What’s scarier than an in-person interview?
A group in-person interview. Not only do you have to impress your potential employer, but you also have to focus on differentiating yourself and your skill set from those around you—without coming off as rude. While it definitely takes a little bit more prep work, it’s possible to ace this part of the process. Really!
To find out what actual employers think, we asked members of Young Entrepreneur Council (YEC) to share what they like to see candidates do in a group setting. Their best advice is below.
1. Be Yourself
Candidates should be genuine. The landscape of professionalism is changing across the country, and we want people who aren’t afraid to bring the positive attributes of their personality to the office. Stay loose, and let the real you shine through. If it doesn’t work out (i.e., you don’t get the job), there probably wasn’t much of a match, and you’re better off in the long run.
2. Provide Unique Examples and Accomplishments
In this setting, you likely will only have the opportunity to answer a couple of questions. So make these answers count. Highlight specific accomplishments not just with numbers, but with visual stories that are easily remembered. Also, ask questions of the interviewers that show you’re interested in them as people. This will help you and create a positive, real relationship.
3. Be Polite to Everyone
Focus on being polite and friendly with everyone—not just the hiring team. Along with skill set and qualifications, the hiring team’s also looking at your ability to behave under pressure, work with others, and demonstrate confidence. We look for candidates who treat everyone with respect and friendliness, not candidates who try to take power from other people.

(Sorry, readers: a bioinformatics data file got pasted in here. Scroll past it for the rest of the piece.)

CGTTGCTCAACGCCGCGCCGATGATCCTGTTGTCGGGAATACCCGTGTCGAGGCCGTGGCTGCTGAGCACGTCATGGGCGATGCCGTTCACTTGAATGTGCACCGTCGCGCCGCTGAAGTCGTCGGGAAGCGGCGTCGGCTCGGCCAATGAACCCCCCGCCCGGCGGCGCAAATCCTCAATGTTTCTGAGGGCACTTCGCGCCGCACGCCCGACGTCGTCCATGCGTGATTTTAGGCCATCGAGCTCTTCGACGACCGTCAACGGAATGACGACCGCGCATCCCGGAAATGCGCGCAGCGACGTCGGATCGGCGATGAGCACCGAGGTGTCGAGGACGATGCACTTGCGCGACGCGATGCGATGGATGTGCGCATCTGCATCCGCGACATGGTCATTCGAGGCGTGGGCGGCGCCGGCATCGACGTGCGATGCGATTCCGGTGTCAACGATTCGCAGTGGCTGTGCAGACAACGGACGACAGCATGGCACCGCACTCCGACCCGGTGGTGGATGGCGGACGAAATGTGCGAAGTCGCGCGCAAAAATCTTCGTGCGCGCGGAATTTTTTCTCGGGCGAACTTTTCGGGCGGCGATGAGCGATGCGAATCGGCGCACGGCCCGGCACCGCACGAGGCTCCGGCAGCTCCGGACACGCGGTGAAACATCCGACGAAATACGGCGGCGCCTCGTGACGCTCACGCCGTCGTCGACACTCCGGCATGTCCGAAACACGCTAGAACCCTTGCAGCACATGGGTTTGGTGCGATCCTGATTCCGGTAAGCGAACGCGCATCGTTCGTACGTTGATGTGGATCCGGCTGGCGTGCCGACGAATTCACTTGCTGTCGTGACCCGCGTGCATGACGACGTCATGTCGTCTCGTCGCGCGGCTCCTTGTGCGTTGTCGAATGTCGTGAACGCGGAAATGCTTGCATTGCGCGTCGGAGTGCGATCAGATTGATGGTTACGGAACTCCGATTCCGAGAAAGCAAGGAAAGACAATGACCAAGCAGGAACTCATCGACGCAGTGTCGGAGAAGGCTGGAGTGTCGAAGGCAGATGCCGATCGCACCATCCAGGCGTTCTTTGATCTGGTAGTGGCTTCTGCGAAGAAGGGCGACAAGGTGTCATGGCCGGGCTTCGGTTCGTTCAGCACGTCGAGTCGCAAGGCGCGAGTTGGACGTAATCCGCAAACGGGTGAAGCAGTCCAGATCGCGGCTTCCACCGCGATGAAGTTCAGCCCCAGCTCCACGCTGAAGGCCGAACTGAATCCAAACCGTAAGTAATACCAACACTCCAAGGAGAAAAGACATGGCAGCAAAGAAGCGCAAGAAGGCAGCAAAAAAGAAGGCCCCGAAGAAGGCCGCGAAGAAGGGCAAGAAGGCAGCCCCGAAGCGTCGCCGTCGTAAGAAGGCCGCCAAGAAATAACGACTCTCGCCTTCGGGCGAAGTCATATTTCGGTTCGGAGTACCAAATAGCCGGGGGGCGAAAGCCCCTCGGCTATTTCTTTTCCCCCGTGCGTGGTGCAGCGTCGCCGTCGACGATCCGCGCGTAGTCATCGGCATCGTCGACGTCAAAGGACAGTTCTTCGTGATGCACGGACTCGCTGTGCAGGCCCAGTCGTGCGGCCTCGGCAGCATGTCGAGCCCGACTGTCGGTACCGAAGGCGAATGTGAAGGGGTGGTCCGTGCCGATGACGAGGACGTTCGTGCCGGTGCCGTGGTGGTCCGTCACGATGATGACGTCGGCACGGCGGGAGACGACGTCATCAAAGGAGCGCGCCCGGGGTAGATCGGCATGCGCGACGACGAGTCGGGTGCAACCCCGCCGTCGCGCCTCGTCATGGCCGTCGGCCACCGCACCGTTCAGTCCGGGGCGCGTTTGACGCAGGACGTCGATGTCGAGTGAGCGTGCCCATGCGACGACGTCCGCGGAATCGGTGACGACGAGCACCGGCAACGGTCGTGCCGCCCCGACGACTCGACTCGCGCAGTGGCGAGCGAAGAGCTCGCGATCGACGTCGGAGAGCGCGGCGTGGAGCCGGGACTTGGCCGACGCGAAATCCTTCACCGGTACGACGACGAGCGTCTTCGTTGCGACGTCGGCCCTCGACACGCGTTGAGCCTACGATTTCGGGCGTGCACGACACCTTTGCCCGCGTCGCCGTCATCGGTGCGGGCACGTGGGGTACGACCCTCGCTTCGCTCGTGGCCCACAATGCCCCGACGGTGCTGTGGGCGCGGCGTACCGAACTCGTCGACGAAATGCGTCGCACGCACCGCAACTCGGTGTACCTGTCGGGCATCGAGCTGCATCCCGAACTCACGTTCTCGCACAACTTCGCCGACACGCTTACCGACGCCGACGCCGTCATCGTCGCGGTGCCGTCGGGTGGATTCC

4. Be Confident and Knowledgeable
Appearing comfortable in what can be an uncomfortable situation for some is impressive. I want to hire people who are smarter than I am in their fields. Prove to me you’re an expert and worth hiring. I want someone who is going to crush his job and make our company grow!
5. Show You Care About Teamwork
Group interviews are a great time to look into the team aspect of a company, for employees and employers alike. You should be asking questions about how you’ll fit in with the group, how the team works together, how you can help the team, and more. Employers will be impressed that you want to be part of their team dynamic and are more likely to say ‘you’re hired’ than if you focus on your individual abilities.
6. Point Out Problems and Their Solutions
If we’re hiring for a specific position—like HR or project management—I’d expect that candidate to come to the interview with specific solutions to problems we didn’t even know existed. By doing the homework on our business, it shows you care about the job. Nobody wants to hire someone he needs to spend more than a few weeks teaching. The best ideas always win.
7. Demonstrate Clarity of Thought
Demonstrate clarity of thought and a winning personality in response to unusual situations and questions. When we conduct job interviews, we ask, ‘When was the last time you made someone smile?’ The answer tells us a lot more about the candidate’s attributes than a resume, references, and traditional questions.
8. Prove You’re Curious